Learning is an essential function of the nervous system that allows animals to modulate behavior with adaptive values. While increasing amount of knowledge on the molecular underpinnings of learning provide insights into the mechanisms underlying learning, our understanding cannot explain behavioral changes in most learning paradigms. One major challenge of the field is to link the function of the underlying neuronal network with behavior and to address how the property of neural circuitry encodes learning. We use the genetic model organism C. elegans to address this question. In the past funding period, we have established a form of aversive olfactory learning whereby the nematode learns to avoid the smell of pathogenic bacteria that make it ill. This form of learning is analogous to Garcia effect, in which animals learn to avoid the smell or taste of a food that is associated with stomach distress. Using this learning paradigm, we have characterized the structure and function of the underlying neuronal network. Particularly, we show that a serotonergic neural circuit composed of the serotonergic neuron ADF and the downstream interneuron RIA, as well as motor neurons specifically regulate learned olfactory preference. The serotonin signal in ADF regulates the aversive learning on pathogenic bacteria. ADF responds to bacterial odors with increased intracellular calcium signals and the C. elegans homolog of CaMKII, UNC-43, acts in ADF to regulate learning. The postsynaptic neuron RIA is critically required for the aversive learning. RIA displays compartmentalized axonal activity that is correlated with head movement. Meanwhile, RIA axonal compartments also display synchronous activity that is evoked by olfactory stimuli. Interestingly, we show that the aversive training modulates the activity pattern of ADF and RIA in a way that is consistent with training-induced behavioral changes in olfactory preference. Thus, we hypothesize that these learning-correlated changes in the functional attributes of ADF and RIA neurons encode learning. We propose to test this hypothesis by characterizing the regulatory mechanisms and function of the learning correlates in ADF and RIA. We will first define the interaction between these two learning correlates by testing the possibility that the learning correlate in ADF regulates the learning correlate in RIA. We will als characterize the regulation of these learning correlates by examining the effect of several genetic factors that we have identified to mediate learning. We will also define the neurotransmission of ADF that regulates RIA activity. Second, we will characterize the function of the learning correlates in ADF and RIA. We will use molecular and optogenetics to manipulate the property of these neurons to (1) eliminate the training-induced changes in their activity patterns;and (2) "build" the learning correlates with genetic methods in the key neurons of the circuit, and then test the resulting effects on olfactory learning. These studies will revea how experience modulates the function of a neural network and leads to experience-dependent behavioral changes.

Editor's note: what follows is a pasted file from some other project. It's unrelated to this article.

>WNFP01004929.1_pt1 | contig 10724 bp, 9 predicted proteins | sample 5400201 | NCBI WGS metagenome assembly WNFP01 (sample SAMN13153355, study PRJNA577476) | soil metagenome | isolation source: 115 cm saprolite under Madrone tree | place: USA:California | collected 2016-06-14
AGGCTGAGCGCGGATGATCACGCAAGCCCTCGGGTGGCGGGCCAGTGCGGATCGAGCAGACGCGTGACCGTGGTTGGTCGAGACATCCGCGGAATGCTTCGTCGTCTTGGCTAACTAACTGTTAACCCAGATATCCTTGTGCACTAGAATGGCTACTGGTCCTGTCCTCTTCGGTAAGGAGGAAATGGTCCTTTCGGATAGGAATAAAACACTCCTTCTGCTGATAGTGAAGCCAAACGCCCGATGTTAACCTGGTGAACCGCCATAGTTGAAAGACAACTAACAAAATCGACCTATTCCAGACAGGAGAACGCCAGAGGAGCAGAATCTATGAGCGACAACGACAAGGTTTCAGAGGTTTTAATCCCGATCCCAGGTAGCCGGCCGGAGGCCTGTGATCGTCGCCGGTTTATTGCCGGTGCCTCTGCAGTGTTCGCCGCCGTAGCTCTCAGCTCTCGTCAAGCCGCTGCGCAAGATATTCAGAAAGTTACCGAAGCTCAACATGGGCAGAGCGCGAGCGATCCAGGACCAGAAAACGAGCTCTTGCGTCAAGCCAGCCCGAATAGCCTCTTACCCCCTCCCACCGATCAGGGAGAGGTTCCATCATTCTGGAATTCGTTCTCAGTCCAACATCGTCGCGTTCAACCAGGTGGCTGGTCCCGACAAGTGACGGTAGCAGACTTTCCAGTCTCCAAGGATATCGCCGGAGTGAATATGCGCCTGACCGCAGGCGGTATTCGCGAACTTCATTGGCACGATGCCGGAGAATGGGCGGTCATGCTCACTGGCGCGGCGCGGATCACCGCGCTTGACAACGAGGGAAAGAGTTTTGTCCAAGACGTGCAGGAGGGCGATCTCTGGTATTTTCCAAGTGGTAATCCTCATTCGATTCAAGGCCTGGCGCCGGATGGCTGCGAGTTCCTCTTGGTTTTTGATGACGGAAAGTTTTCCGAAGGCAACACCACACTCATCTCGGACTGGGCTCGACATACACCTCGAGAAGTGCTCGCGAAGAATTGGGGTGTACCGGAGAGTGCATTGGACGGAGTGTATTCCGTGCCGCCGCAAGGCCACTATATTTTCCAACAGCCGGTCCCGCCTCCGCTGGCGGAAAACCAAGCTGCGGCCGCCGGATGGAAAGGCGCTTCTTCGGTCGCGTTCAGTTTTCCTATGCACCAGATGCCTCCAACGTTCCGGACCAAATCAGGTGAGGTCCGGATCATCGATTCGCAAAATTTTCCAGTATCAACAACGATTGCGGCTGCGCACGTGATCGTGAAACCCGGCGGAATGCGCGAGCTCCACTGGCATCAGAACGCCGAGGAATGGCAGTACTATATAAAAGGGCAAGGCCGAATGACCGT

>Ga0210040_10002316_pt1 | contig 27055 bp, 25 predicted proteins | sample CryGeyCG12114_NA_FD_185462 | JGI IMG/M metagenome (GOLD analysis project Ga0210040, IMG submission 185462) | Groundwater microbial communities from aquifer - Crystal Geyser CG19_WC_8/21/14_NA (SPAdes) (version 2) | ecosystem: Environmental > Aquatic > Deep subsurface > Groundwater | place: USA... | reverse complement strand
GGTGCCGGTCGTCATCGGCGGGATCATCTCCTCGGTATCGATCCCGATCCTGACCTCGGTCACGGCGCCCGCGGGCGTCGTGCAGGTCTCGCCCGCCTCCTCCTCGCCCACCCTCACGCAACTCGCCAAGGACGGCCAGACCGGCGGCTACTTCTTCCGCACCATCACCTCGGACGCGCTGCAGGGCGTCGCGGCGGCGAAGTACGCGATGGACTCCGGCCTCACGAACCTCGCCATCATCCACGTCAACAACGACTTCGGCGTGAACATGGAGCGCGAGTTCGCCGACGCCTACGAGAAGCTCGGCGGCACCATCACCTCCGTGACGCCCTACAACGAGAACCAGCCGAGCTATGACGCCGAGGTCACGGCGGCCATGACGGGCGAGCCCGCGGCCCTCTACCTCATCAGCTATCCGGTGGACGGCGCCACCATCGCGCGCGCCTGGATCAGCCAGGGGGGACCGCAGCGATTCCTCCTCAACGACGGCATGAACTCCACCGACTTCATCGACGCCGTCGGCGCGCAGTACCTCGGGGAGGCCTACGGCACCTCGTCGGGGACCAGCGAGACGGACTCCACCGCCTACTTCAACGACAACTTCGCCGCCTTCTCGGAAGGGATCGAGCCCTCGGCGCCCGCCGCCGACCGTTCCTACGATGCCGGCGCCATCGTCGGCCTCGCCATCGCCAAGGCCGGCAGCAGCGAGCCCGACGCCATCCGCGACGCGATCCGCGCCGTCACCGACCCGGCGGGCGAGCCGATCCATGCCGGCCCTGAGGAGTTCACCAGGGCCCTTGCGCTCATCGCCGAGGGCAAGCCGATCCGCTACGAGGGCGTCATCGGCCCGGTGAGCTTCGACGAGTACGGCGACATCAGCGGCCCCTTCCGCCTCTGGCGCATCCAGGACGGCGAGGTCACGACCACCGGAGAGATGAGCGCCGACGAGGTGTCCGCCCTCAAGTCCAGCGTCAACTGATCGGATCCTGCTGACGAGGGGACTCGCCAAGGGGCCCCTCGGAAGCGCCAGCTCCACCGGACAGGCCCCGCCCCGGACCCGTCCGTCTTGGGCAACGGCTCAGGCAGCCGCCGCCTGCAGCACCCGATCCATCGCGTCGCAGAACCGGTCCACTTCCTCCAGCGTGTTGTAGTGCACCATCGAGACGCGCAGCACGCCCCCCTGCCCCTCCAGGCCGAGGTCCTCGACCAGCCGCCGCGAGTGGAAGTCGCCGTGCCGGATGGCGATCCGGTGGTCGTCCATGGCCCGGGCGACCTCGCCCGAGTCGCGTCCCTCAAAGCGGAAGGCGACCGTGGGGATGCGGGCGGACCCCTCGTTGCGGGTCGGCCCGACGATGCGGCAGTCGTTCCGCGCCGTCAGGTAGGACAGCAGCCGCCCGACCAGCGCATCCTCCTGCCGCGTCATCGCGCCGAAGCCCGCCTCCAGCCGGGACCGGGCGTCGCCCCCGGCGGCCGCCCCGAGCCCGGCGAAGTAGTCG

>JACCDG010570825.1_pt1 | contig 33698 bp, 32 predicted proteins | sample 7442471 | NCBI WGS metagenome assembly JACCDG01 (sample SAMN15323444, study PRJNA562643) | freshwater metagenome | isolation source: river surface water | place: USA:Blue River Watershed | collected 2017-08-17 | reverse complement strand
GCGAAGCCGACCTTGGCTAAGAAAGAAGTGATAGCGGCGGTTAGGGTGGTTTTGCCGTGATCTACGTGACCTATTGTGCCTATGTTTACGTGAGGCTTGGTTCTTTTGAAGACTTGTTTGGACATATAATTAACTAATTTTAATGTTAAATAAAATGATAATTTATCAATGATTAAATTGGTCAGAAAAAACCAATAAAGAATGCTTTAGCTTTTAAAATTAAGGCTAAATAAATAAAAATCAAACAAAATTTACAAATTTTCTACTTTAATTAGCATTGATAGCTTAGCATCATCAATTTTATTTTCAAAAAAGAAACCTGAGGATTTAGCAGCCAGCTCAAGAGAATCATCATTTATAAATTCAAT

Understanding how learning is generated and regulated has a broad impact on human health issues, such as Garcia effect, a robust form of learning through which cancer patients develop aversion towards the foods consumed before the chemotherapies that cause severe stomach distress. In the past funding period, we have established a learning paradigm in C. elegans that is analogous to Garcia effect, identified the underlying neuronal network and characterized its functional property. In this renewal application, we propose to continue and extend our study by characterizing how experience modulates this neuronal network to generate learning, which will contribute to our understanding of the physiological requirements of learning processes, provide insights into the cellular basis of learning and guide potential treatments for food aversion induced by cancer therapies.
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